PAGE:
Thirty-seven experts from 14 countries are gathering at the Cistercian Monastery in Heilsbronn—Nuremberg from December 14 to 18 to discuss conservation options for coastal and riverine species of dolphins that are experiencing significant population declines and could be facing extinction in the foreseeable future. The group of scientists, conservationists, veterinarians and managers will be discussing whether, and how, in-situ conservation (conservation in natural habitats) recovery plans for small cetaceans (whales, dolphins and porpoises) at risk of extinction, could be enhanced with ex-situ conservation (conservation outside of natural habitats) options. "In today's world we are facing what many experts are calling an extinction crisis." said Douglas DeMaster, member of the workshop steering committee and
Science and Research Director of the Alaska Fisheries Science Center. "Many species of dolphins and porpoises found in rivers and coastal waters of South America, Africa and Asia are facing dire threats to their survival and more tools need to be developed to help ensure their continued existence. This may need to include hands-on protection and management in semi-natural reserves, sanctuaries or zoos and aquariums."
In-situ conservation is defined as the conservation of species in their natural habitats and is considered the most appropriate way of conserving biodiversity.
Ex-situ conservation is the preservation of components of biological diversity outside their natural habitats. This involves conservation of genetic resources and draws on a diverse body of techniques and facilities. Some of these include establishing gene banks, e.g. reproductive material such as sperm and ova banks; as well as collecting living animals for maintaining within protected semi-natural reserves or sanctuaries, zoos and aquaria, for breeding and reintroduction to the wild. Ex-situ conservation measures must be complementary to in-situ methods as they provide an "insurance policy" against extinction.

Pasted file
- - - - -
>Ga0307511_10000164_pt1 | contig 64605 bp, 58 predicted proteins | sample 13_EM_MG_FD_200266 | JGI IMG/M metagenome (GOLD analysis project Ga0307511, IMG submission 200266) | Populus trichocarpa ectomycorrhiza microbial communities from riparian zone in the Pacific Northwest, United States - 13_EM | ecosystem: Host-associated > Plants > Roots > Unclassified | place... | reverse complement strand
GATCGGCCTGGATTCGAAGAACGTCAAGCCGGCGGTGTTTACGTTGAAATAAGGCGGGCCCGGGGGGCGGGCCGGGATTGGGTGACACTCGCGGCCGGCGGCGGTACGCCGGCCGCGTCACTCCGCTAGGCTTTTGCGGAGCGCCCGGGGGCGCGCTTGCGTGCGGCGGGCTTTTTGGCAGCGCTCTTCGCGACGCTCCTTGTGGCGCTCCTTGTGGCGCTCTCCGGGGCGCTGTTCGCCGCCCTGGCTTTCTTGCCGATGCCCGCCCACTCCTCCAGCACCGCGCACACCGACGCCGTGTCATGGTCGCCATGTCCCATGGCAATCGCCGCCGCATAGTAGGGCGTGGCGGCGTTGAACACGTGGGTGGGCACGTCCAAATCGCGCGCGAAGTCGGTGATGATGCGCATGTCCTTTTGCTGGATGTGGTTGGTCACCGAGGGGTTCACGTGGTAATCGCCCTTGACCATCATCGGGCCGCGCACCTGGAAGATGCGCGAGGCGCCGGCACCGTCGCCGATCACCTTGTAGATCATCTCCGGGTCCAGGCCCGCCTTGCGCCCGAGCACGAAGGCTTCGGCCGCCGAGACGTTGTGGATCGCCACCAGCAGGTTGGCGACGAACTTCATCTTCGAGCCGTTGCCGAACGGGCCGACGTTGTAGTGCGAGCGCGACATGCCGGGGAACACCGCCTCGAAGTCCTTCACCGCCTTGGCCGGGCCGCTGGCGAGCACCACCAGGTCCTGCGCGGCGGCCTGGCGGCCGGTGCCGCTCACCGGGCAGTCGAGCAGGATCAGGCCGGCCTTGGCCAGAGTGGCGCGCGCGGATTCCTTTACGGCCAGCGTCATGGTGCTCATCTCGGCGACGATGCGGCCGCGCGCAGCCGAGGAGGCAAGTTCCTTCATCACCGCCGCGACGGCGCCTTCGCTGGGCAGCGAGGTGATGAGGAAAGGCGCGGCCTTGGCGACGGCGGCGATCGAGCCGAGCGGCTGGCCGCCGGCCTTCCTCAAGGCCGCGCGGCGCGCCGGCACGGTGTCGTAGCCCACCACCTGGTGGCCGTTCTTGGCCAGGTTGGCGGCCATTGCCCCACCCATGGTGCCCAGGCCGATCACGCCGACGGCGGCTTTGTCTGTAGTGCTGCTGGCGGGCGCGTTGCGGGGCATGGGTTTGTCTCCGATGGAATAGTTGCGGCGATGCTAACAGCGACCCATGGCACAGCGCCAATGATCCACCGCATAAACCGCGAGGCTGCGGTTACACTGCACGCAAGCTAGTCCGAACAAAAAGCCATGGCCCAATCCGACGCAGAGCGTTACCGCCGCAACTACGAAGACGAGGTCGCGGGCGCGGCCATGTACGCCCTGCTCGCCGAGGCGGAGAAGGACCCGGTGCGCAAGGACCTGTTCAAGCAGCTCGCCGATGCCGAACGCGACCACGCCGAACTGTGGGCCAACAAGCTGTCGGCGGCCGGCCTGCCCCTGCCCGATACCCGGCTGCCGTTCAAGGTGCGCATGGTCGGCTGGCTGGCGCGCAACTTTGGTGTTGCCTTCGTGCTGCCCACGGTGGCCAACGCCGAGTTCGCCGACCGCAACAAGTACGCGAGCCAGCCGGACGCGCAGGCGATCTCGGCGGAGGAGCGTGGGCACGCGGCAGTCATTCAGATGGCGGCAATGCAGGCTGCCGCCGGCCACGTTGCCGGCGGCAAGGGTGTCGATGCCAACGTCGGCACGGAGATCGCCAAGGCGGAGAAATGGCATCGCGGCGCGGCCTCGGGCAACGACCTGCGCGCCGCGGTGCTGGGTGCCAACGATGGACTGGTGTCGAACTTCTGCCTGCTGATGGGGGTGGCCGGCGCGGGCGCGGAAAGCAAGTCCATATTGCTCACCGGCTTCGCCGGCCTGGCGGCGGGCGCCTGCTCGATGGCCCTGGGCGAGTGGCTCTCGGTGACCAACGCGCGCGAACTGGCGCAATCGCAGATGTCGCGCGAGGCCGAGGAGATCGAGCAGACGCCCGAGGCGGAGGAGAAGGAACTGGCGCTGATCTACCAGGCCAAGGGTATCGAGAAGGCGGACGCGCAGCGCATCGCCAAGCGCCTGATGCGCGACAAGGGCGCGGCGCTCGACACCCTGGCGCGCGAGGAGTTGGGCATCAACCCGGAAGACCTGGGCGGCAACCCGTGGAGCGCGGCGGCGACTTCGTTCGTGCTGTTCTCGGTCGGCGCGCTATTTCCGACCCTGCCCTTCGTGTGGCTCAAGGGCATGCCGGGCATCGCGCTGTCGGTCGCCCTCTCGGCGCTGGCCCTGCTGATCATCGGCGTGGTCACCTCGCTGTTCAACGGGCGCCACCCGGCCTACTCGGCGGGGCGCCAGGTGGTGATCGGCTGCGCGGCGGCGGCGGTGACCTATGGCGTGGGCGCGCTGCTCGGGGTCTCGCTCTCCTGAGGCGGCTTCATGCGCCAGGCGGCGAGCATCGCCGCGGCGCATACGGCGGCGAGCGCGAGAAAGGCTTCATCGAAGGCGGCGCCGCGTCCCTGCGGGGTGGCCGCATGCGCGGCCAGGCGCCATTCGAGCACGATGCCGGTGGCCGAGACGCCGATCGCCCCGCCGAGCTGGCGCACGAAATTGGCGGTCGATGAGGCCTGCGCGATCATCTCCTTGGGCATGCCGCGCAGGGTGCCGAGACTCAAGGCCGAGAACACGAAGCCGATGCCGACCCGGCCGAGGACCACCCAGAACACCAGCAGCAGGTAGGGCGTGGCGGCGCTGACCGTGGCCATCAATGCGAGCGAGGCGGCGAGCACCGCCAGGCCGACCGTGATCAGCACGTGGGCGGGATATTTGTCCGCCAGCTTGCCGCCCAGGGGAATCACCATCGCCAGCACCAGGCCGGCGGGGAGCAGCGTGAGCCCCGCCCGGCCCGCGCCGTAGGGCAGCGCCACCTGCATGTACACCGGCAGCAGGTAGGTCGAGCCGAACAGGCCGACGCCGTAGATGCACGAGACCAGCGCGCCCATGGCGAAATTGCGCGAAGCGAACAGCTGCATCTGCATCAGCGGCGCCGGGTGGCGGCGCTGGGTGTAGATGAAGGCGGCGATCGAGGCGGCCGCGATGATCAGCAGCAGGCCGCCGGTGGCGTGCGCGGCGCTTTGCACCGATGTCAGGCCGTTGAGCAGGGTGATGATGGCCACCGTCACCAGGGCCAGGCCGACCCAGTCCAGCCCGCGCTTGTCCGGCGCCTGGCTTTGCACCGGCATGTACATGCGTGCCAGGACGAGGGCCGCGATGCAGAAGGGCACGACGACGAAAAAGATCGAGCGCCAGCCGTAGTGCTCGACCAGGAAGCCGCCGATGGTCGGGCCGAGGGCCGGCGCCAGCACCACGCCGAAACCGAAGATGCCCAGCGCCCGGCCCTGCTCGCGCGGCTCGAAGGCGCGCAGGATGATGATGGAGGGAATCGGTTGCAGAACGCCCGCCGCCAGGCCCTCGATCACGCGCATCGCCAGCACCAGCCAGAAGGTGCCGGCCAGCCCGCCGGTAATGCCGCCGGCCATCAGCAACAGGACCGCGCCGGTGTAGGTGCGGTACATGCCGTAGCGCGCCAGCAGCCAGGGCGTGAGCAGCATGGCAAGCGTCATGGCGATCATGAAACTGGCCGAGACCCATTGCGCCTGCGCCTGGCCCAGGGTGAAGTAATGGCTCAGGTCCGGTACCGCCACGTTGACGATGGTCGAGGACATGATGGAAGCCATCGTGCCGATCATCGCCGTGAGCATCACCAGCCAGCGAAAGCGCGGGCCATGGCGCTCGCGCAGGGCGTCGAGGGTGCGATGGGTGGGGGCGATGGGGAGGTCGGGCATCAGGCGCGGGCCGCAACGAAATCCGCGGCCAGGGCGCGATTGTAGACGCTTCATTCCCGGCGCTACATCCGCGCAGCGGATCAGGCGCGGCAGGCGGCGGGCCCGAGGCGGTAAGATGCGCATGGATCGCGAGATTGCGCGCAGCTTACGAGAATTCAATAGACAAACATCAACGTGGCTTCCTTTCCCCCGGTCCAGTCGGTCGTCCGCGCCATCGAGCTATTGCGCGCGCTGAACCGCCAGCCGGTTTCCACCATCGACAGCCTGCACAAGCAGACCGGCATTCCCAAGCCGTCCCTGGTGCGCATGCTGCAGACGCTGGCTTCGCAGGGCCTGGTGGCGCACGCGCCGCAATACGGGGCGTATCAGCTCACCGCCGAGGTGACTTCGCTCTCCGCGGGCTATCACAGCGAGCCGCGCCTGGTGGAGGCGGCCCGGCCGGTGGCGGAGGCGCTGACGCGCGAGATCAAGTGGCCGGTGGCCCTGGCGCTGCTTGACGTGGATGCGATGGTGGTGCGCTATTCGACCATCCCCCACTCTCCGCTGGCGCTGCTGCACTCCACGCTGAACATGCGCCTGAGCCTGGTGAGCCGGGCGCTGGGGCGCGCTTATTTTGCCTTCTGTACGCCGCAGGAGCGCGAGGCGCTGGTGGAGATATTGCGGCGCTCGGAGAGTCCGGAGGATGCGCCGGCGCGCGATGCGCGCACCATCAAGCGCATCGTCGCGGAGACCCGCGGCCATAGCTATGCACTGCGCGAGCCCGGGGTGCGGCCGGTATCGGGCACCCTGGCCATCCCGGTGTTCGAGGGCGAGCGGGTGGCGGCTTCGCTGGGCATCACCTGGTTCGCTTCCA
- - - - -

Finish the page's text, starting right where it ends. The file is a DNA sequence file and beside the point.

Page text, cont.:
The goal of the workshop is to create a step-wise approach for developing recovery plans that could, if needed, provide assurance populations in ex-situ settings, including zoos, aquariums and semi-natural reserves or sanctuaries. "Unfortunately, effective conservation within much of these species' wild habitat has not been working because the dolphins and porpoises are threatened by activities that are considered vital to human livelihoods, with no alternatives that are not economically or socially costly." Said Barbara Taylor Ph.D., a member of the workshop steering committee and genetics program leader for US National Marine Fisheries. "Changing human behavior is very difficult and it appears that such changes require such a long period of time that many species of dolphins and porpoises will go extinct prior to the implementation of adequate responses by societies. Consequently, marine resource managers need more tools to consider, perhaps including ex-situ options, to bridge this time gap and prevent extinction of endangered and critically endangered small cetaceans in the near future." Workshop organizers have taken care to have a range of viewpoints represented to ensure candid open discussions about the pluses and minuses of ex-situ options as tools for helping conserve dolphins and porpoises.